What is bioremediation?
Oil-bioremediation is globally recognized as a cost-effective and environmentally safe approach. It comprises two distinct operations, bioaugmentation and biostimulation. Bioaugmentation implies the addition of gene pools of microorganisms into the polluted site. Biostimulation relies on the already existing (native) microorganisms which may be enhanced in their activities via specific managements. Most frequent among those managements is the fertilization with N- and P- compounds. Applying fertilizers has an equally high chance of aiding the growth of unwanted algae, which consume much of the available oxygen and cut off sunlight to the deeper water which can negatively impact marine life and prove to be counter-productive.
Pros and cons of oil-bioremediation
Bioremediation is a slow process that requires weeks or months for effective clean-up. The prevention of significant adverse effects such as the production of secondary contaminants, minimal physical disruption of the site, effectiveness in removing toxic compounds, and simpler mechanical technologies are other advantages of this process. The necessity of a specific approach for each polluted site and each spill type is a disadvantage of this process. Bioremediation is a less effective treatment strategy in the sea, and the available knowledge is still inadequate.
Microorganisms for oil-bioremediation
Microorganisms use enzymes and oxygen to break down the structure of hydrocarbons. They use petroleum hydrocarbons as substrates to produce biomass and decompose pollutants into water, carbon dioxide, and fatty acids. Bioremediation is considered as a complementary treatment after conventional clean-up. Auxiliary treatments such as aeration and temperature adjustment can improve the bioremediation process.
It was reported that more than 200 different species; to classify, 79 bacterial, 9 cyanobacterial genera, 103 fungi, 14 algae, and 56 yeasts can degrade the hydrocarbon pollutants. These bacteria include Pseudomonas strains isolated from soil and aquifers, which bear the capability of degrading polycyclic aromatic hydrocarbons (PAHs). Other microorganisms with the ability to degrade petroleum hydrocarbons are Sphingomonas sp., Micrococcus sp., Corynebacterium sp., Flavobacter sp., Streptococcus sp., Sphingobacterium sp., Bacillus sp., Enterobacter s.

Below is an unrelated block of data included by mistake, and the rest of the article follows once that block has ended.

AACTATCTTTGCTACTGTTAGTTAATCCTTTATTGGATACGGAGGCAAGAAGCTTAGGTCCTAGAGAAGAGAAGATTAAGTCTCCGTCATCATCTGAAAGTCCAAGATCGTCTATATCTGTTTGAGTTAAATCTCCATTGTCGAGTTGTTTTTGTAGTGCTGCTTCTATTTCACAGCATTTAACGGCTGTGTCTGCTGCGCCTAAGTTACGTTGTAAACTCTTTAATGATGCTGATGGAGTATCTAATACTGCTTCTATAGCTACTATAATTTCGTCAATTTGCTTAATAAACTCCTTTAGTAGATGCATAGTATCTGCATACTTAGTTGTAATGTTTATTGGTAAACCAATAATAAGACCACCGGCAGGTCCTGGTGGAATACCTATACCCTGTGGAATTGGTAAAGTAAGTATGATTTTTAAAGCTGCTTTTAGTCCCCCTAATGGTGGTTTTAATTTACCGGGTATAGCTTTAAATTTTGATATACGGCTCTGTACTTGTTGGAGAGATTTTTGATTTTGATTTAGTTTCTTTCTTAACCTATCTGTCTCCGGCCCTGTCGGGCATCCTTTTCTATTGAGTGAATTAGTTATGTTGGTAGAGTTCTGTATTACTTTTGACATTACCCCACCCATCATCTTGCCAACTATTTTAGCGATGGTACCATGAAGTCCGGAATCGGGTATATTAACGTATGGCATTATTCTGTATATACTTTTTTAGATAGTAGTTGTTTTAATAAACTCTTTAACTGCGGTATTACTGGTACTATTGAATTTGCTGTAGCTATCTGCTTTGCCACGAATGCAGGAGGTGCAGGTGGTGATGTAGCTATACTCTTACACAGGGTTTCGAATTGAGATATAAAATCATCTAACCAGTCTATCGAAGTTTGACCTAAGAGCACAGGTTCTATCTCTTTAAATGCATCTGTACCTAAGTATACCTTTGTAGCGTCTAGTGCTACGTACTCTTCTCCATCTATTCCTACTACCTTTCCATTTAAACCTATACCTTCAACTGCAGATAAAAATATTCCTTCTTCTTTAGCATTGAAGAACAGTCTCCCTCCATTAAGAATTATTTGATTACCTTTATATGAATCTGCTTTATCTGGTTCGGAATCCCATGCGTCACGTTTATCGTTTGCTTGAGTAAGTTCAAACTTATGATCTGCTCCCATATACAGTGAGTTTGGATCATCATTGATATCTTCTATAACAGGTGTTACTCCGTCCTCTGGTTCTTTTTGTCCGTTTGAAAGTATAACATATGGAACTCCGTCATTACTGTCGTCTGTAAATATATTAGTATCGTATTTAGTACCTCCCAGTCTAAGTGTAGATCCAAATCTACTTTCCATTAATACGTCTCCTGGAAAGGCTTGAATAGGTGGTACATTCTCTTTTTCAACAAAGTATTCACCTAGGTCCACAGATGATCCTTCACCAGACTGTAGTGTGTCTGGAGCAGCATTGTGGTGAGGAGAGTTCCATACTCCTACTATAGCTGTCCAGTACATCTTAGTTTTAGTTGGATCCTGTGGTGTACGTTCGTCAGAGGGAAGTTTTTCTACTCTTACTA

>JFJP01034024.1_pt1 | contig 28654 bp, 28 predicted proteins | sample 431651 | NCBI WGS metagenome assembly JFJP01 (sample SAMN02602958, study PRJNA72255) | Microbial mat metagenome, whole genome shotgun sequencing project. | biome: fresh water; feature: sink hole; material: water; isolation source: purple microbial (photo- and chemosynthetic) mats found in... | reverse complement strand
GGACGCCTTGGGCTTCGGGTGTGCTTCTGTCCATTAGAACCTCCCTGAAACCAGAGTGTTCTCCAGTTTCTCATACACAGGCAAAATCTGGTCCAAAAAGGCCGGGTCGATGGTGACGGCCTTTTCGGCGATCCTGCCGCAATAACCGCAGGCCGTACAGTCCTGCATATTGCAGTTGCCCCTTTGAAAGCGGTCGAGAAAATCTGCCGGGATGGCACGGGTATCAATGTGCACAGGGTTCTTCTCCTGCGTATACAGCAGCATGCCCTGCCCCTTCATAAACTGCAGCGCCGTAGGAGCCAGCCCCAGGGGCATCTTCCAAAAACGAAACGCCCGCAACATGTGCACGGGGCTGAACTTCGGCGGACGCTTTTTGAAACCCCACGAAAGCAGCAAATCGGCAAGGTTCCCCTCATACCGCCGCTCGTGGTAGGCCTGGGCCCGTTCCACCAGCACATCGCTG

To increase the efficiency of bioremediation, strain improvement can be executed to generate improved versions of the original oil-degrading microorganisms. One such approach is protein engineering, aimed at generating new or modified versions of proteins. Directed evolution and selection pressure are the methods used to obtain the most elite microbe under these approaches.
Ali, N., Dashti, N., Khanafer, M., Al-Awadhi, H. and Radwan, S. (2020) ‘Bioremediation of soils saturated with spilled crude oil’, Scientific Reports, 10, 1116. DOI: 10.1038/s41598–019–57224-x
Aljazeera (2020) Sri Lanka: Salvage team struggles to plug supertanker fuel leak. Available at: https://www.aljazeera.com/amp/news/2020/9/11/sri-lanka-salvage-team-struggles-to-plug-supertanker-fuel-leak
Baniasadi, M. and Mousavi, S. M. (2018) ‘A comprehensive review on the bioremediation of oil spills’, Microbial Action on Hydrocarbons, pp. 223–254. DOI: 10.1007/978–981–13–1840–5_10
British Broadcasting Corporation (2020) Oil tanker towed from Sri Lanka shoreline amid spill fears. Available at: https://www.bbc.com/news/world-australia-54026289
Office of Response and Restoration (2015) How do oil spills out at sea typically get cleaned up? Available at: https://response.restoration.noaa.gov/about/media/how-do-oil-spills-out-sea-typically-get-cleaned.html